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Hot air station recommendations

Discussion in 'Electronic Repair' started by JW, Dec 29, 2009.

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  1. JW

    JW Guest

  2. Rich Webb

    Rich Webb Guest

    It's probably worth at least looking over at Howard Electronics for some
    baseline pricing http://www.howardelectronics.com/index.html. The hot
    air stations are under 'SMD Rework'.

    Several on-line sites have similar items, including MPJA, Web-Tronics,
    Sparkfun, and (of course) Amazon.

    The surface similarity is suggestive but I don't know of a site that's
    published a real tear-down and comparison of one or more name-brand
    stations and 'house'-branded models.

    FWIW, my home bench sports a Xytronic 850D that I've been pretty happy
    with.
     
  3. JW

    JW Guest

    Phew. $350 and up. That's a bit over my budget there.
    Thanks.
     
  4. JW

    JW Guest

    Thanks Arfa, but there's none on Ebay at the moment here in the US. Andy
    got me thinking about temperature control, though. So I took another look
    and came up with this one:
    http://cgi.ebay.com/SMD-Rework-Sold...emQQptZLH_DefaultDomain_0?hash=item56385066d6

    It has a digital readout which I assume is for temperature monitoring. Has
    anyone used one of these?
     
  5. JW

    JW Guest

    Found a review.
    http://www.justblair.co.uk/the-kada-852-smt-solderstation.html
    All in all the author appeared satisfied, and you can't beat the price.
     
  6. JW

    JW Guest

  7. Smitty Two

    Smitty Two Guest

    What are you using now? I don't do a lot of rework but one of my heat
    guns (for shrink tubing) has some small nozzles, and it works well for
    removing chips. I douse the offender liberally in liquid flux first.
    Often there are other small components nearby so I'll make a little
    cardboard heat shield with a window cut out of it.

    I don't see the advantage of a fancy schmancy dedicated rework station.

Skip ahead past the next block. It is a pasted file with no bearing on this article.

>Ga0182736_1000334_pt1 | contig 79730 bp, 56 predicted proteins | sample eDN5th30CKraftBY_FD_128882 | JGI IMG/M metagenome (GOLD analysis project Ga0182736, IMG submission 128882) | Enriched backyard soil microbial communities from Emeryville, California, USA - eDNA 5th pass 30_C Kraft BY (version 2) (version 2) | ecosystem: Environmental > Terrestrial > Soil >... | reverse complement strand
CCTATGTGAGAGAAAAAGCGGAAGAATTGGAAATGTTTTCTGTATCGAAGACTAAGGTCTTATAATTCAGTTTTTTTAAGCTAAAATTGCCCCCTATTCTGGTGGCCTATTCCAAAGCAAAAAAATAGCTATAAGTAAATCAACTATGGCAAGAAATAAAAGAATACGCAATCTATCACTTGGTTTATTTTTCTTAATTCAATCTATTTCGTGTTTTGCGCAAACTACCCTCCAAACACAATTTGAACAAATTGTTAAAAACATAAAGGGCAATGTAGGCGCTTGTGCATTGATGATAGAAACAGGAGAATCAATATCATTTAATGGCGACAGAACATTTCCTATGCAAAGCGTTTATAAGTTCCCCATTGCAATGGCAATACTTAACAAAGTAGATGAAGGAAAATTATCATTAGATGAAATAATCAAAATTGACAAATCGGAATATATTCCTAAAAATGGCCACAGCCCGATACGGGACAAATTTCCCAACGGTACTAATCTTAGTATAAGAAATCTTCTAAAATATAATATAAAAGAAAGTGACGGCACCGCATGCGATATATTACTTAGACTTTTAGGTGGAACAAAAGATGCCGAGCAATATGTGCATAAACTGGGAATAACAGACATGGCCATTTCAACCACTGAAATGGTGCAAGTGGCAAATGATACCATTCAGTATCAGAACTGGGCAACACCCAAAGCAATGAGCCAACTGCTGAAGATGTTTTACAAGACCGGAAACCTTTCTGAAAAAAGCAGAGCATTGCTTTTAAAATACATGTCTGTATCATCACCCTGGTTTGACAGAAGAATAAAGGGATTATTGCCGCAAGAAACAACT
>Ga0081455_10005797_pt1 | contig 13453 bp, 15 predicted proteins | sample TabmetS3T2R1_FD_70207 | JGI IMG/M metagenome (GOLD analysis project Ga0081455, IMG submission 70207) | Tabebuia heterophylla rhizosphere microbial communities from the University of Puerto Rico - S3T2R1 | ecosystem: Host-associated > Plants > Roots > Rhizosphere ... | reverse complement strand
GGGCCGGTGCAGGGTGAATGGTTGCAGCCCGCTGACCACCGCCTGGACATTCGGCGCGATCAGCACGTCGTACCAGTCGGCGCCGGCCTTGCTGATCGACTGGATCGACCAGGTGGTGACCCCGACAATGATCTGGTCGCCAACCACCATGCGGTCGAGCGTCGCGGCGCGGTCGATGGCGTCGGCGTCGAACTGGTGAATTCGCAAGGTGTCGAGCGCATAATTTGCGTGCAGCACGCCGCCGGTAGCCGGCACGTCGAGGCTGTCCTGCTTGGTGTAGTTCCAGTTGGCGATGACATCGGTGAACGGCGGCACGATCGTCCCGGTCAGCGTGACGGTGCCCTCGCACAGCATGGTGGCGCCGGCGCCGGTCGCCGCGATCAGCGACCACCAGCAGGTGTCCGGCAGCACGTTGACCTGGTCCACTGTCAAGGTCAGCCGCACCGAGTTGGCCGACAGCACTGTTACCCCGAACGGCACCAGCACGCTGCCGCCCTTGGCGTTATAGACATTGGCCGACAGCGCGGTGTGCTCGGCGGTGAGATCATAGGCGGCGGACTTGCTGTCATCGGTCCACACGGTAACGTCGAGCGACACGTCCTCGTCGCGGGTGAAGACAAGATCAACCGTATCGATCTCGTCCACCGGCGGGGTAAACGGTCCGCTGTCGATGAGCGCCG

As far as digital readouts and temperature control, I'm a bah-humbug
    skeptic. You only have one choice anyway, and that's to get the thing
    hot enough to melt the solder.
     
  8. Rich Webb

    Rich Webb Guest

    Separating the heater from the blower permits a bit more agility, rather
    on the order of using a pencil iron versus a two-pound soldering gun.

    The closed-loop temperature control is useful to allow varying the air
    flow rate without also affecting the air temp.

    I guess it comes down to convenience. For folks who only do onsie-twosie
    surface mount reworks, it may make more sense to skip the hot air
    altogether and use the ChipQuik technique http://www.chipquik.com/. The
    stuff really works, but it gets pricey for large quantity use.
     
  9. Archon

    Archon Guest

    Stan Rubenstein are a very good source for all solder related items,
    fast shipping USA

    http://store.sra-solder.com/product.php/6264/26

    I have the Aoyue station, I wish I had bought the one with temp readout
    but I just wanted to see if they were any good, no problems so far, does
    its job.
    JC
     
  10. Smitty Two

    Smitty Two Guest

    I've seen that stuff before, but never tried it. I think I'll get some
    though, and have it on hand for the next time I need it. Thanks for the
    reminder.
     
  11. JW

    JW Guest

    Ended up getting this one. Using the one of standard single nozzles it
    came with I was able to remove a 44 pin PLCC with no problems. Tried using
    the same nozzle to remove a 84 pin flat pack, but this didn't work, so I
    borrowed a nozzle specifically for that package from the place I work that
    has a Hakko and it worked perfectly. (Good to know that Hakko nozzles are
    interchangeable with this station.) I checked its output temperature with
    a thermocouple and the readings were within 2c of the set temperature of
    the station. No lifted pads or circuit board damage so far. Overall for
    the $100 price I'm quite happy with the station, and shipping was fast as
    well.
     
  12. N_Cook

    N_Cook Guest

    If salvaging , rather than replacing. Make a mask so you can blast the body
    of the IC, not the pins, before desoldering
     
  13. N_Cook

    N_Cook Guest

    blast with freezer spray that is
     
  14. JW

    JW Guest

    Well, for the 84 pin flat pack, I was transferring one of the A/D
    converters from a scrap Tek TDS540 ACQ board to a TDS544A being repaired.
    Didn't seem to hurt it, but YMMV.
     
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